Is Protein Really All That Important?
Protein powder, protein shakes, protein bars… I bet there’ll even be a hot, new club in L.A. opening soon called, “Protein.”
There’s no doubt you need protein in your diet.
The question is, do you need as much as some people think, or is it over-hyped and over-consumed?
The Benefits of Protein
Do you know what nutrient is responsible for enabling the majority of your body’s functions?
If you guessed protein, I’ll assume you based that off the title of this article.
(If you guessed riboflavin, I’ll assume you just like saying riboflavin. You’re wrong, but I can’t really fault you… Riboflavin.)
Not only is protein important for keeping your body in good working order (as if that isn’t enough), it also has at least 5 other benefits that are relevant to the average dieter:
1. It Keeps You Full Longer
High quality protein fills you up faster, and keeps you full longer.
In other words, if you eat a meal high in protein, you’ll eat less calories than you would if the meal were high fat or high carb.
Protein takes more energy to digest than other foods (this is often called the thermic effect of food, or thermogenesis).
This means if you eat 100 calories of protein, your body burns 30 calories just digesting it (compared to 3 for fat, 8 for carbs). Making it more like you ate 70 calories rather than 100.
This shouldn’t change how you calculate calories. It’s just an added bonus that comes when eating protein.
3. It Builds/Preserves Muscle
Building muscle tends to make people think of bodybuilders with oversized muscles, and veins that stick out more than their steroid-shrunken… never mind, that’s low hanging fruit.
It’s not a fair outlook.
Even if you have no desire to get huge, you’d still benefit from putting on a bit more muscle. Both for your health, and to lean out or tone up.
4. More Calories Burned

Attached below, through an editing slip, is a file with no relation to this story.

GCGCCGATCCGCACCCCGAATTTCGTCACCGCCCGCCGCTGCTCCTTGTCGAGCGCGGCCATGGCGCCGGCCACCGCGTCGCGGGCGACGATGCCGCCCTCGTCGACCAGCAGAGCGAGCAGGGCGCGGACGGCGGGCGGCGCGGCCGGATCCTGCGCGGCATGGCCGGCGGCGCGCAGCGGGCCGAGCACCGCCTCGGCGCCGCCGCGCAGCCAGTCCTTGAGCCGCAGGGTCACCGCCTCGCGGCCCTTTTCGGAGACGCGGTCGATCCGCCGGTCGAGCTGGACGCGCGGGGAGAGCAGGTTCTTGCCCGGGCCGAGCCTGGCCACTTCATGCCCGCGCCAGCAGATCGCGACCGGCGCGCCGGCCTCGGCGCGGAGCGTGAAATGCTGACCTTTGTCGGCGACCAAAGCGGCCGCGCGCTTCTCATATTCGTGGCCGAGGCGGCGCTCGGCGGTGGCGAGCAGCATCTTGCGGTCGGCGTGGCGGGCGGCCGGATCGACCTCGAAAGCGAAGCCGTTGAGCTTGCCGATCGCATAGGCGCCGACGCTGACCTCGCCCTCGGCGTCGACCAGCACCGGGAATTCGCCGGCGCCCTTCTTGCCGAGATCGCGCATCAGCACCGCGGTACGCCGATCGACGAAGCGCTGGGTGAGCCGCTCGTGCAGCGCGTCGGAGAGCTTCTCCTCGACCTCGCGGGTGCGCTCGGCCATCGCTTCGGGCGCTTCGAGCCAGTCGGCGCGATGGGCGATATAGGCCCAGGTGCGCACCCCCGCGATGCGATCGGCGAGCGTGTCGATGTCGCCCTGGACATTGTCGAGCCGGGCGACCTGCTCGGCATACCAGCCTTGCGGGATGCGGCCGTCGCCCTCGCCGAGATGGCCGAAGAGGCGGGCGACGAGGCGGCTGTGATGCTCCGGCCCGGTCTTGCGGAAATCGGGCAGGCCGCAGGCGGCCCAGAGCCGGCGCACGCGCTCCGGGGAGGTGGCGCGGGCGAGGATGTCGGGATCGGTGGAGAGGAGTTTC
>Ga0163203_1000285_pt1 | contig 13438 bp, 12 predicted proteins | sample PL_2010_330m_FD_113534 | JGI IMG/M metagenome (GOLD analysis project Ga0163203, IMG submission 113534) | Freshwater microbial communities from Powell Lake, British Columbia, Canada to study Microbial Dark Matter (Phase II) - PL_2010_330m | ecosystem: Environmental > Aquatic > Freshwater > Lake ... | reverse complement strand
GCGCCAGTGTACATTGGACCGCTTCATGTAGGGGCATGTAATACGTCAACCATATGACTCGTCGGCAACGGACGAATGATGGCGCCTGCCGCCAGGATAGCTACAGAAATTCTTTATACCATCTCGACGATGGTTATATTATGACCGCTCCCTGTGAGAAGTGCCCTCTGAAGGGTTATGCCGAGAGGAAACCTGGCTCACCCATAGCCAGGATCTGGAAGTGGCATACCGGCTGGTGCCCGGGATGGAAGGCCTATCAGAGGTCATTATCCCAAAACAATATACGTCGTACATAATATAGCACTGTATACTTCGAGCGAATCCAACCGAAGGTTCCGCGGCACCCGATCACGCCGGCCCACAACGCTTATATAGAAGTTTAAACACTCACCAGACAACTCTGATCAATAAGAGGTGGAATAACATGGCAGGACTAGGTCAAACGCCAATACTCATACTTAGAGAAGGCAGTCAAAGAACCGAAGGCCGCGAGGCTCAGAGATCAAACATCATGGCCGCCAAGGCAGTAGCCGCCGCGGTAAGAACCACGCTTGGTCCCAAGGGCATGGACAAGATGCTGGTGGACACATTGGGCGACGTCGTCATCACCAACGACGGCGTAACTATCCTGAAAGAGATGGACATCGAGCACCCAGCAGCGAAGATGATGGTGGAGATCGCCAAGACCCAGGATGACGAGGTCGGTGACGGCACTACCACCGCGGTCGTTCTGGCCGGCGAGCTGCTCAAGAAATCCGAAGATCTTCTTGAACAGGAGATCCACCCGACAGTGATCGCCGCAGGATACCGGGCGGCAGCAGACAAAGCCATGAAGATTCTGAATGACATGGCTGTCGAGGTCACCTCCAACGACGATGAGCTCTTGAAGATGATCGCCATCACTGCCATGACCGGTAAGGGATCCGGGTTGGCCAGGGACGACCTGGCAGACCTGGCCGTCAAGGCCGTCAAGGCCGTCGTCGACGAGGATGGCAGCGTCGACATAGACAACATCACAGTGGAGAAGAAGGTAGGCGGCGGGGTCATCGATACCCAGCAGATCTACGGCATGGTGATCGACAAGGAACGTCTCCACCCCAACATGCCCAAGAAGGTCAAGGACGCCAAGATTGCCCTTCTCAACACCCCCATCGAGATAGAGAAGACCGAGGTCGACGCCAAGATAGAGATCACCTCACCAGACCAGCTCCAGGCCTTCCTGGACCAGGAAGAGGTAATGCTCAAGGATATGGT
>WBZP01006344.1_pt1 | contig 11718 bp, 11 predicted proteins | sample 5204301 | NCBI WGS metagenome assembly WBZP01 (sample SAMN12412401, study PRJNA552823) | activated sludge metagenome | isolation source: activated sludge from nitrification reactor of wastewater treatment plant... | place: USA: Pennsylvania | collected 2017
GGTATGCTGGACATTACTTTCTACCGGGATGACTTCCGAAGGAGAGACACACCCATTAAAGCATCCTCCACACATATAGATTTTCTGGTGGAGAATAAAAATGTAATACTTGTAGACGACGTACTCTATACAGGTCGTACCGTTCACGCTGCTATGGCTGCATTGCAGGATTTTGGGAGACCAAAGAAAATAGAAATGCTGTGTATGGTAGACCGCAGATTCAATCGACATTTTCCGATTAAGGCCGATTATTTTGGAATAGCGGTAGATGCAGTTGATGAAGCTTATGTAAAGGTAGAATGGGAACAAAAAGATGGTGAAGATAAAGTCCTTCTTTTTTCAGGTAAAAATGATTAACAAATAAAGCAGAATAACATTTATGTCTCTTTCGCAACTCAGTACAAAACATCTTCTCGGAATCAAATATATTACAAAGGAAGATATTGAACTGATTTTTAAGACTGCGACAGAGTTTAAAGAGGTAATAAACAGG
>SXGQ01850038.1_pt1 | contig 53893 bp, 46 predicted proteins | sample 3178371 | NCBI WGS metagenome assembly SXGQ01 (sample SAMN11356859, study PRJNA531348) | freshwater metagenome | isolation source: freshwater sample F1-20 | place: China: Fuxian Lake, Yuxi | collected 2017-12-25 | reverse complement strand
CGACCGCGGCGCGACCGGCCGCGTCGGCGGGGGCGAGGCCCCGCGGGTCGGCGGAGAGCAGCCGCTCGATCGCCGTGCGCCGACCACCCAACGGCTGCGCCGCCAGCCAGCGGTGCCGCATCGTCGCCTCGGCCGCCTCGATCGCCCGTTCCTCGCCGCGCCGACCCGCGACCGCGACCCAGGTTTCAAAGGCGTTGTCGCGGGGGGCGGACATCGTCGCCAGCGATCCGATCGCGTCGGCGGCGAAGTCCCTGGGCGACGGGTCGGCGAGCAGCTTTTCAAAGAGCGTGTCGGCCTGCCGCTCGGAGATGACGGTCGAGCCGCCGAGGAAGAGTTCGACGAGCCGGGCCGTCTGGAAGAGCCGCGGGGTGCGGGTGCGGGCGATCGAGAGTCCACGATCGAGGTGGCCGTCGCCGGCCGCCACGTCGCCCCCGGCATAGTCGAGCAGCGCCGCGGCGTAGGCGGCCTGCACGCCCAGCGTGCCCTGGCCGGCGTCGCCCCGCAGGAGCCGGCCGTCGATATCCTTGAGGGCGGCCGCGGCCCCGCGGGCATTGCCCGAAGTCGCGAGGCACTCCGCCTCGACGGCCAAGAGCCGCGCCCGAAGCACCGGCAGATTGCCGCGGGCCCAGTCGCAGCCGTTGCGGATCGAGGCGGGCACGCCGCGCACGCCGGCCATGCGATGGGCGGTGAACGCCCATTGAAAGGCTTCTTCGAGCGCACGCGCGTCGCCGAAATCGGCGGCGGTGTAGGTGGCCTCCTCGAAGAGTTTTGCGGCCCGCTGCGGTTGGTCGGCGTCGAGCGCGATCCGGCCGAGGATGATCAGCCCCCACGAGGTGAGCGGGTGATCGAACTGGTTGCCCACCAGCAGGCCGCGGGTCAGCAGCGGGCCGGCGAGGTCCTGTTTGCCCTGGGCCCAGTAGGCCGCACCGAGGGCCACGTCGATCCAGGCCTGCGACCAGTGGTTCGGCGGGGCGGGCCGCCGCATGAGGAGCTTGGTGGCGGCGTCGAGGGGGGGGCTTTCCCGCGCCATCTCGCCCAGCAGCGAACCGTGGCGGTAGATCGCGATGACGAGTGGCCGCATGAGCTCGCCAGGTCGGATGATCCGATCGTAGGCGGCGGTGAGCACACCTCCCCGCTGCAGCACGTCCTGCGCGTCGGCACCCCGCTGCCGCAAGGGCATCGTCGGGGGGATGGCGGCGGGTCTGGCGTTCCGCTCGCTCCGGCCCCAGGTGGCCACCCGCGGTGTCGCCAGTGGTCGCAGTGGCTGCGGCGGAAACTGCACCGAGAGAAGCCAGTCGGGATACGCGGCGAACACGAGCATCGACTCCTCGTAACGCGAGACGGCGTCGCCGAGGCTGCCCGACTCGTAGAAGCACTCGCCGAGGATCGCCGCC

Having more muscle in your body means you burn more calories throughout the day.
It’s not magic. You can have lots of muscle and lots of fat at the same time. But if your goal is fat loss, a little muscle is just another tool to make it slightly easier.
Protein facilitates that.
5. No Down Side
There’s a prevalent myth saying high protein diets cause kidney or liver damage.
There’s no evidence to back this up.
Any stories you’ve heard suggesting otherwise are about people who already had some kind of kidney damage/disease (check with your doctor if you have questions).
How Much Do You Need?
A quick search online could easily have a 150 pound person thinking they should eat as little as 54 grams a day, or as much as 300 grams, depending on the source.
On the low end, you have the RDA of 0.36 grams per pound of bodyweight (0.8g per kg). A lot of people misunderstand this guideline as being an optimal amount.
It’s the minimal amount your body needs to function. If you want your body to work optimally (and lose fat efficiently), you’ll likely need a lot more. Especially if you exercise.
How much more depends on a lot of variables, but for the average person who’s just trying to lose weight or get in a little better shape, 20-30g per meal for women is a good goal, with 40-60g per meal being better for men (both around 3-4 meals per day).
Since counting grams is a pain in the butt, an even easier solution is to get 1 palm sized portion at each meal for women, 2 palm sized portions for men. (Learn more about this here).
If you don’t eat enough protein, there are many side effects. Gaining (or not being able to lose) weight is just one of them.
On the other hand, (assuming you have no underlying health issues) there’s not an intrinsic downside to eating more protein than you need.
That’s no reason to believe protein is magic — more isn’t necessarily better. It IS a good reason to make it a priority at every meal (as outlined above).
Just don’t feel like you have to force it too much, and never sacrifice quality for quantity.
If you’d like to make protein a more important part of your diet, it’s one of 12 habits we recommend in our book “Forever Fat Loss,” which you can download here.